A series of special events featuring Mr. Steve — PBS Kids host Steve Roslonek — “bolstered people’s perception of the value of our Kids Club,” Simmons said. (Photo: Kylea Knecht/BYU.)

PubTV tests new approaches for fundraising with kids’ TV

This reluctance to fundraise around children’s shows is “a conundrum,” Rotenberg said in an interview. “Kids’ programming is probably the most recognized and valued service that we offer ... And yet it seems that, as a community, we shy away from it.”

It’s a beautiful day for return to Make-Believe

In honor of its 40th anniversary on public TV, the famous Mister Rogers Neighborhood of Make-Believe set, including King Friday XIII’s castle, will be assembled for public viewing one last time, Nov. 6–8 [2009] at Pittsburgh’s WQED. Much of the large set has been warehoused ...

Young promoter cancels his debut as Fred Rogers’ successor

Michael Kinsell, who planned to present himself as the next Mister Rogers at a controversial gala on Sunday in San Diego, told Current in an e-mail Thursday night that he is canceling the show. Kinsell, who said he is 18, had publicized the May 31 fundraising event as a star-studded posthumous tribute to the famous host of Mister Rogers’ Neighborhood.

It’s all been good for whatshisname since he was rejected by the dump

A wayward, 6-foot stuffed gorilla arrived at WDSE-TV in Duluth, Minn. in time for the annual Kids Club Circus last week. Its former owner tried to leave it at a landfill but the gorilla was turned away (it wasn’t construction debris), and it fell from the truck into the path of a state official’s car. A state trooper somehow sensed WDSE would adopt. The star of Martha Speaks (shown at right with Sgt.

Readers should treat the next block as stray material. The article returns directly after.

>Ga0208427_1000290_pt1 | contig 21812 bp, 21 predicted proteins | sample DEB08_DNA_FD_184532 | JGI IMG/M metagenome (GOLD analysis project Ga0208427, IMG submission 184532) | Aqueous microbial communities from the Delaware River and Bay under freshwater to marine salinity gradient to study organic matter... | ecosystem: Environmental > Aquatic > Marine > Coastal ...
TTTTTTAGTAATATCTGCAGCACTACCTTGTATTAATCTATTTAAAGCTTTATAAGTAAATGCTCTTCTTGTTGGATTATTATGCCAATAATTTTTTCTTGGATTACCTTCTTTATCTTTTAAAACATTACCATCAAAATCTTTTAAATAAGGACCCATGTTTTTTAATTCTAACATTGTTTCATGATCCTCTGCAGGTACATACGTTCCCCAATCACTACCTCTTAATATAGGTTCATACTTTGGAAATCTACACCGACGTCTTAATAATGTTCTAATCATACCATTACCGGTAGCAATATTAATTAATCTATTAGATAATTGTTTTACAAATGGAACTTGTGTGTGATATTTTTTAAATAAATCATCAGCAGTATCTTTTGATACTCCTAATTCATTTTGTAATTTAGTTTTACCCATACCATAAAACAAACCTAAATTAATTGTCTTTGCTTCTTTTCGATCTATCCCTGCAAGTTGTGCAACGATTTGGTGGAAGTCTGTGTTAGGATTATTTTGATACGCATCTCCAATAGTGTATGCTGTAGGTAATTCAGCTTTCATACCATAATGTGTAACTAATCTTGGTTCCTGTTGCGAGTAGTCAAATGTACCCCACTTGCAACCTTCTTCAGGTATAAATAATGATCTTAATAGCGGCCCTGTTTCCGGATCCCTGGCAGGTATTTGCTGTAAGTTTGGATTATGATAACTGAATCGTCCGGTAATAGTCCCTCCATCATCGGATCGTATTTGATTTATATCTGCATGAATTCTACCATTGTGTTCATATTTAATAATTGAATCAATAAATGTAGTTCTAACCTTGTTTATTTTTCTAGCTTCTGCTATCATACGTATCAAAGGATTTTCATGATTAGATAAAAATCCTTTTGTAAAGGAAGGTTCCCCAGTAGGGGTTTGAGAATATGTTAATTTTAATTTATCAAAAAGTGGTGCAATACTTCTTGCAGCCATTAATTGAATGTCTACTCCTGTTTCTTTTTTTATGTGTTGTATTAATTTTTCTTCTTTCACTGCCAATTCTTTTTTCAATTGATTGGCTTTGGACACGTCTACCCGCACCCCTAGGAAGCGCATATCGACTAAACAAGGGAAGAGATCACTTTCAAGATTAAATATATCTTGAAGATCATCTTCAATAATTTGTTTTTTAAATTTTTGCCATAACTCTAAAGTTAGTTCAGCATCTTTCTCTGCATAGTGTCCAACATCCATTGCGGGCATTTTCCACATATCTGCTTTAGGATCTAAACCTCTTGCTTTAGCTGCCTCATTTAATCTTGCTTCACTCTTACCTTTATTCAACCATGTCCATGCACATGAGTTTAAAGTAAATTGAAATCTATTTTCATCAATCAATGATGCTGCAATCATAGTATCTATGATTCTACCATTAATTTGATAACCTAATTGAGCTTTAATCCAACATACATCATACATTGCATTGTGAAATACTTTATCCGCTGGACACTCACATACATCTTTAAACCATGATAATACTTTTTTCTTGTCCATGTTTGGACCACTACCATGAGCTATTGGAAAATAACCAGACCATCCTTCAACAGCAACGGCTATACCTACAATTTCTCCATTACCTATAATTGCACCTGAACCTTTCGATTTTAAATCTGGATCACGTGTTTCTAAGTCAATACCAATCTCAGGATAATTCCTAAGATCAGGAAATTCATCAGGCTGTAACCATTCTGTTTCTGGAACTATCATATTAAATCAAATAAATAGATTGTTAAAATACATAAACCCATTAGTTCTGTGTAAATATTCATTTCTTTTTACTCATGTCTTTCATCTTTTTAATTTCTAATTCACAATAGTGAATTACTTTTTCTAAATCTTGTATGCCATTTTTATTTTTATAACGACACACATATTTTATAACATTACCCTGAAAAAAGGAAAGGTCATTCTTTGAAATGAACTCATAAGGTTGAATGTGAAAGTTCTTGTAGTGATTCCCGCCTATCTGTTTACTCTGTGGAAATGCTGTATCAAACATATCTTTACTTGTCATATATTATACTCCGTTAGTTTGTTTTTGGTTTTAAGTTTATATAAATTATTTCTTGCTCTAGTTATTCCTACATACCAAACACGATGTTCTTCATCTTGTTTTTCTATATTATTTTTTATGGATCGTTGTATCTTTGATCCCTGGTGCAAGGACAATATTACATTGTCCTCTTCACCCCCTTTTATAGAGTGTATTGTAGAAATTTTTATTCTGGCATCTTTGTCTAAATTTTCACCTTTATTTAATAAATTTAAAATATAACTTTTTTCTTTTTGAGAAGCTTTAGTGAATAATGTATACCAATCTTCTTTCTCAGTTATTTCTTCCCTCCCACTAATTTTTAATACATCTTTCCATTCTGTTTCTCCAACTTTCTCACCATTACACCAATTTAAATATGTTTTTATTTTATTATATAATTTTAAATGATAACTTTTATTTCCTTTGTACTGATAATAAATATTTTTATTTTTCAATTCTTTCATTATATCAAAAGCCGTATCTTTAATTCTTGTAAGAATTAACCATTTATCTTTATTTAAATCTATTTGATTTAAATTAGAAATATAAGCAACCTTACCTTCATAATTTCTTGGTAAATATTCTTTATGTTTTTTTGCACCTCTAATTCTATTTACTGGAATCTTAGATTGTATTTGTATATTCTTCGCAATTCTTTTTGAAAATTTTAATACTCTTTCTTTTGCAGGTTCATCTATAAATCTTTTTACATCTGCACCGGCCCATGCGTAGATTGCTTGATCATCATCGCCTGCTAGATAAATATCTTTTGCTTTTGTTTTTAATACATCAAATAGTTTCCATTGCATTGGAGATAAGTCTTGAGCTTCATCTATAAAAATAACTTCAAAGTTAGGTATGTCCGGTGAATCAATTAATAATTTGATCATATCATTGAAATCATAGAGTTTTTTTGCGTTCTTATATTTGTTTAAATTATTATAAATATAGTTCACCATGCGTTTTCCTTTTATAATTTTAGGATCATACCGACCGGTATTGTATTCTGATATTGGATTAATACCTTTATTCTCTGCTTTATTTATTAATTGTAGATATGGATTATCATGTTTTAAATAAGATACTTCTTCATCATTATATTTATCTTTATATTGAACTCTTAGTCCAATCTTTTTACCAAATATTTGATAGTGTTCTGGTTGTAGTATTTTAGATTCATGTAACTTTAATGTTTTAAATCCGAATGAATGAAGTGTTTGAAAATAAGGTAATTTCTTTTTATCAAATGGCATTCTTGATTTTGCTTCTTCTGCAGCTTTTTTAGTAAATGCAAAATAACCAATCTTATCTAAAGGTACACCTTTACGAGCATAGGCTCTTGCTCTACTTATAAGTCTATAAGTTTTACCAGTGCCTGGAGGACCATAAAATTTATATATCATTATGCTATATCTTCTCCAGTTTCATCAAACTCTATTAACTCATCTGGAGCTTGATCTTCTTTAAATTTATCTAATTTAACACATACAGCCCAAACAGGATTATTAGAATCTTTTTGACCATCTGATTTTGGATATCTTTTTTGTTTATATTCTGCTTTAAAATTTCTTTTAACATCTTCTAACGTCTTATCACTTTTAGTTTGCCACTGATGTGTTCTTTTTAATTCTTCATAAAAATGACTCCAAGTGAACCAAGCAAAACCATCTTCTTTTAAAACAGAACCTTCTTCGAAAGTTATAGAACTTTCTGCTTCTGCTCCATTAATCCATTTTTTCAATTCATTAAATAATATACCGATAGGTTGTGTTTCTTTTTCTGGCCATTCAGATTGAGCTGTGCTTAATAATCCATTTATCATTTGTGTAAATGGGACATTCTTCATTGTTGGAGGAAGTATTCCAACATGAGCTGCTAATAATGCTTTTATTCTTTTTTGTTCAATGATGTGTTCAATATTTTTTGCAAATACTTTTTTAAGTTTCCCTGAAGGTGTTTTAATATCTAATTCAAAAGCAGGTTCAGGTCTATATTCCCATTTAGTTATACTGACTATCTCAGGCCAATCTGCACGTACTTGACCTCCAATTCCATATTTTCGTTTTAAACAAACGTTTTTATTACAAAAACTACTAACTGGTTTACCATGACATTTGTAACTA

Here I am, your special PBS Kids Island (come to me, come to me)

PBS Kids Island, an online amusement park located on the Raising Readers website (www.readytolearnreading.org), offers learning games created by producers of Super Why!, Word World, Sesame Street and Between the Lions, most collected from their separate sites, grouped by reading skill and divided into three levels of difficulty. On the cartoony Island, kids can choose games to play from a carousel ride and win tickets they can use to buy things from the prize booth — video downloads, printable games and coloring sheets. In their own tree house, a kid can stash or play with their prizes and display their awards. Project advisors who work with low-scoring schools eligible for federal Title 1 aid encouraged PBS to give kids the opportunity to choose activities on their own on the Island, because low-income kids don’t get to make many choices or take risks or try experiments, says Sharon Philippart, project director for Raising Readers at PBS. Parents, teachers or caregivers sign up their kids and can monitor their progress through the levels.

Fred Rogers: ‘No matter where he was, a lot of love came through’

Fred Rogers occupied a quiet corner of the tumultuous television landscape, but his influence was profound and borne of the kindness, love and honesty he inspired in people. Witness the outpouring of tributes and condolences since Rogers’ death Feb. 27 [2003]. The media overflowed with lengthy obituaries and heartfelt tributes. . . .

Better Saturday competition seen for the kids audience

In a bid to expand its children's franchise into an increasingly competitive daypart, PBS on Sept. 30 will launch Bookworm Bunch, a block of six new animated series slated for Saturday mornings. Produced by Toronto-based Nelvana Communications, Bookworm Bunch is PBS's first offering of original children's fare for weekends — when stations traditionally program their own selection of how-to programs and other fare. PBS created the block as a distinctive alternative to the rock 'em-sock 'em, boy-oriented fare aired by other broadcast networks on Saturdays. "It's a tremendous thing that PBS is doing — something that's almost revolutionary — in presenting American children with an alternative to what I call 'toxic television,'" said Rosemary Wells, author of Timothy Goes to School, one of six children's books to be adapted for TV in the new PBS Kids block.